Denny Schackter, USPTA Elite professional, had a court dedicated to him in a ceremony on March 18 at the ITA Men’s Division 1, Indoor Team Championship at XS Tennis Village in Chicago, Illinois.
XS Tennis Village “THE XS TENNIS AND EDUCATION FOUNDATION (XSTEF) MISSION IS TO PROVIDE CHICAGO’S UNDERSERVED YOUTH WITH AN ENRICHING SAFE-HAVEN AND POSITIVE PATHWAY TO COLLEGE THROUGH A COMMUNITY-BASED TENNIS AND ACADEMIC ENRICHMENT PROGRAM.”
XS has been a long supporter of grass roots tennis thru the top levels of tennis. In the last several years they have had players participating in USTA Orange, Green, and Level 7 thru National Junior Championships. They also host six college teams, the ITA Indoor Team Championships and several professional tournaments.
Denny’s court will be next to courts named after people who have had a big impact in the Chicago, Midwest and International Tennis scene like Billy Martin and Billie Jean King.
Denny was honored because of his nonstop work to promote tennis in the Milwaukee, Chicago, Midwest, and nation. Denny was a Men’s Tennis Coach at the University of Wisconsin, a long-time Wilson Tennis Representative, and a long-time tennis volunteer for the Milwaukee Tennis Foundation, the Chicago District Tennis Association, the Midwest USTA, the National USTA, and the USPTA.
Just as important is how many tennis professionals that Denny has mentored including many tennis professionals that welcomed him into the USPTA Midwest Hall of Fame.
Currently along with tennis volunteering Denny is the owner of Tennis Priorities where he is in the profession of recruiting new men and women to the profession of tennis teaching. The USPTA Midwest Division inducted Denny into their Hall of Fame in 2020.
Read the complete Spring 2023 USPTA Midwest Division Newsletter here.
In my long and very unspectacular career in tennis I had the privilege in college of coaching high school tennis for one season. While at the University of Wisconsin, the Athletic Director of a local high school called a Professor in our Department seeing if anyone was available. I got the job for $300 and was off and running.
Later, I became the college coach at Wisconsin and was part of a team of coaches that organized the Wisconsin High School Tennis Coaches Association. We got started in the mid 70’s and the organization is still going strong. As the area Wilson Rep for 22 years I tried to embrace high school coaches in my territory by supporting their activities and letting them know that our Company was behind them 100%. As I ended my career, I felt that my Company could have done more to embrace high school coaching efforts, but in defense of Wilson and others, getting their product message to the consumer was probably best done by social media, websites etc. and not direct contact with high school coaches. Now I feel the personal contact is needed by the student from his coach to set a solid tennis pathway for the high school student.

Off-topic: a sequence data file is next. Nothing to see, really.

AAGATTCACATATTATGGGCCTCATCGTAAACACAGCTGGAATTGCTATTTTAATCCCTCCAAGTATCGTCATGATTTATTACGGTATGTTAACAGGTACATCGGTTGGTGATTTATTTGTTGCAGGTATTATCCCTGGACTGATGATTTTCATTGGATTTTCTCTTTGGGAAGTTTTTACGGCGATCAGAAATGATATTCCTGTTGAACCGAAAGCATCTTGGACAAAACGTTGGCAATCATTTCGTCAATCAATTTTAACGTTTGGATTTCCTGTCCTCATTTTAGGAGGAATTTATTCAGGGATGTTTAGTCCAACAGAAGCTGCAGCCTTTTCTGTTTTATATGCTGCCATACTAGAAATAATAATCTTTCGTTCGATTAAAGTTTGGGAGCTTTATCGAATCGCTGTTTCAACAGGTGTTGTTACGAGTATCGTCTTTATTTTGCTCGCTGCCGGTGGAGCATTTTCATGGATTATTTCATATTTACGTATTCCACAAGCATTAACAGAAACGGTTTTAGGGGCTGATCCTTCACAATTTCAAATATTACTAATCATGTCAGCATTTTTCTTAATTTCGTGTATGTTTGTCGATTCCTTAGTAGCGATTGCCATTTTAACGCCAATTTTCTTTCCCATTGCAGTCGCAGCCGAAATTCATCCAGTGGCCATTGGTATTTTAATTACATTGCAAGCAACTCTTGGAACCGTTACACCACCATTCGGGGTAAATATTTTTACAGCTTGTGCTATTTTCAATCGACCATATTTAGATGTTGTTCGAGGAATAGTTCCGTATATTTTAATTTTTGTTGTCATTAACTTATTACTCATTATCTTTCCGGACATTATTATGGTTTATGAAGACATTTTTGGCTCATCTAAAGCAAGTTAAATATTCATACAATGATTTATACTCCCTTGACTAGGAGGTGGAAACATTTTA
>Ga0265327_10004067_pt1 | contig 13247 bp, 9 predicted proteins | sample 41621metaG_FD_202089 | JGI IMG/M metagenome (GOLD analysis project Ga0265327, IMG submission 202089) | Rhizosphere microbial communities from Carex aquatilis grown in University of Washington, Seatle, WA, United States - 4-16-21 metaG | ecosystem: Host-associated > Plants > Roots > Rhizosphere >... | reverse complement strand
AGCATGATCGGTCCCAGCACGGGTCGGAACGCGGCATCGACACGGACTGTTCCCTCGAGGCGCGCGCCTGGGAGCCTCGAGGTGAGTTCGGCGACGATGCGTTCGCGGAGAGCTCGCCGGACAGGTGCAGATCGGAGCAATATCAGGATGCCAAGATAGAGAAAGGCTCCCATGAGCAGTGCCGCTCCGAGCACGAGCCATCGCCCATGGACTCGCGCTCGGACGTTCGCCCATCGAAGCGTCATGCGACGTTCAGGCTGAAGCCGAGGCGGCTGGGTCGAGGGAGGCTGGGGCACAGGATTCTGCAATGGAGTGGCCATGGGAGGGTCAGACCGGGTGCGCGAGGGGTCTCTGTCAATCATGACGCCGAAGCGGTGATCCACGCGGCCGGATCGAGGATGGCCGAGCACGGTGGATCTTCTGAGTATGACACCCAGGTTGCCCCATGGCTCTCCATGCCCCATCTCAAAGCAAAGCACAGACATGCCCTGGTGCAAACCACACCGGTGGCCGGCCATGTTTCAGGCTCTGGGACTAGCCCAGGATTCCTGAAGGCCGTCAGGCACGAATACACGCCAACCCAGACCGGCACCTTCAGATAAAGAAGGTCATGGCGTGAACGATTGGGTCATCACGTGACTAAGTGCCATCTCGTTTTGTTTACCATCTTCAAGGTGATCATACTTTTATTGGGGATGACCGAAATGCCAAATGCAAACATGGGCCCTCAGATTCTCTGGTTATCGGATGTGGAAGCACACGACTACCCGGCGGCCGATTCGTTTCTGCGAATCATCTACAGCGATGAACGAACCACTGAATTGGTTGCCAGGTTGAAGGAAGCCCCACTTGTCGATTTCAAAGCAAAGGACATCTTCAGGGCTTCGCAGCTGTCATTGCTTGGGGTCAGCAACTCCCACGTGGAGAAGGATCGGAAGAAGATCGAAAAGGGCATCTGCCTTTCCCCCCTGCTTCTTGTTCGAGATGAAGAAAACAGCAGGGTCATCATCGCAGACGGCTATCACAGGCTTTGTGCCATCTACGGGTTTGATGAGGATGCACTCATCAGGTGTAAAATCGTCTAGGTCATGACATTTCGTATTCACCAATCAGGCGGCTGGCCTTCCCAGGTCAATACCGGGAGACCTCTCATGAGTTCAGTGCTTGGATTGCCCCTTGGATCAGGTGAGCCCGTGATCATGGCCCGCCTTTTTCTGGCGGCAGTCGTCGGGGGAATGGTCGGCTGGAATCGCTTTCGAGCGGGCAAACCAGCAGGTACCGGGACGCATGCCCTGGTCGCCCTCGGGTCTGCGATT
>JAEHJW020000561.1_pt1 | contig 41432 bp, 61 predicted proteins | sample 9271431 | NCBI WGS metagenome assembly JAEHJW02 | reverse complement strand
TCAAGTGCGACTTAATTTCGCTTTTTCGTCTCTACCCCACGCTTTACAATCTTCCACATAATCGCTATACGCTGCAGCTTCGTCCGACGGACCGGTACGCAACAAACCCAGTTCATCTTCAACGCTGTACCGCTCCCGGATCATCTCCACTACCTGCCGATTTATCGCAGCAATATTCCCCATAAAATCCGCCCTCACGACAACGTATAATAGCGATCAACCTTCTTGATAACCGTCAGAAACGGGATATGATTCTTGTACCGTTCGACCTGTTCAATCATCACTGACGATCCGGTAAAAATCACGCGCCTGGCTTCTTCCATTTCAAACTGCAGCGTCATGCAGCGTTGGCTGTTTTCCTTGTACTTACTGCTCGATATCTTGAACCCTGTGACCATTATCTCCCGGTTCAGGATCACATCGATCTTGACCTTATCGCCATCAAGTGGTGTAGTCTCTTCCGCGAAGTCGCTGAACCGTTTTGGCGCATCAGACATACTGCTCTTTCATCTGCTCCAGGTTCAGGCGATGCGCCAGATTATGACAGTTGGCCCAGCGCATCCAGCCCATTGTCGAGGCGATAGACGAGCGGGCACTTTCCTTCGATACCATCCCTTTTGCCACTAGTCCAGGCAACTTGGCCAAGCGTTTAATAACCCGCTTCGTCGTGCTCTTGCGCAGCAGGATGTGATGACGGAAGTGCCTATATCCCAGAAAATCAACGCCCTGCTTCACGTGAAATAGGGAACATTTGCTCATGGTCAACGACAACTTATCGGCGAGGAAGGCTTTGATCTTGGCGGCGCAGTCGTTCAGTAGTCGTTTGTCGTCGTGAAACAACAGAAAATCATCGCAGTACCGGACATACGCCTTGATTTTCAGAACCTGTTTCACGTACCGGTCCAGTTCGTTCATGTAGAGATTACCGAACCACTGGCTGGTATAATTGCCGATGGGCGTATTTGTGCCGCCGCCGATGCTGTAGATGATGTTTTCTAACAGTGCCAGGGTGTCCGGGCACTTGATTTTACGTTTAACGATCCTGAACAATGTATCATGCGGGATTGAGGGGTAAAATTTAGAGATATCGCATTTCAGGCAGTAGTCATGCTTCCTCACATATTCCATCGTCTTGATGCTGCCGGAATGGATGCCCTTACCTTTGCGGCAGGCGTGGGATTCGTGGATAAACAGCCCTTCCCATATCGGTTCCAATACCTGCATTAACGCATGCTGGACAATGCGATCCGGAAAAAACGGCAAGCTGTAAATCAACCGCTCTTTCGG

I returned from the USTA Semi Annual meeting in Florida in March of 2022. I am proud to serve on the USTA’s National Committee for High School Tennis. The Committee has witnessed great success due to the increased awareness of the value of the high school tennis player.
One of the byproducts of high school tennis has been the involvement of high school players playing Tennis on Campus. Not only are those former high school players enjoying intramural tennis in college, they have become prime candidates for Racquet sports companies, the USTA, and tennis facilities in our country.
One of the needs that has been addressed is the need for an influx of young tennis teaching professionals for full time work. Both the PTR and PTA recognize this and want to utilize the TOC data base to enhance the teaching professional ranks.
While the TOC students are a great breeding ground for industry leaders, I believe we have a larger base for future industry work. That base is the large contingent of tennis players currently participating in high school tennis supplemented by the large number of high school tennis coaches currently working in our country.
High school tennis coaches are organized in some states. My native state of Wisconsin, Texas, Michigan, Ohio, Indiana, and Illinois come to mind as states that have annual meetings and clinics. They promote, monitor and improve the high school tennis experience for student athletes. While TOC can give us some industry leaders, I believe we have to start with high school players who exhibit a passion for the game and could be our next generation of full time teaching professionals. To get this done, I believe high school tennis coaches can be a huge factor in creating tennis teachers should they organize themselves into a viable tennis trade organization.
Why should high school coaches should organize?
1. High school tennis coaches are a group of tennis advocates with a common goal that span the whole nation.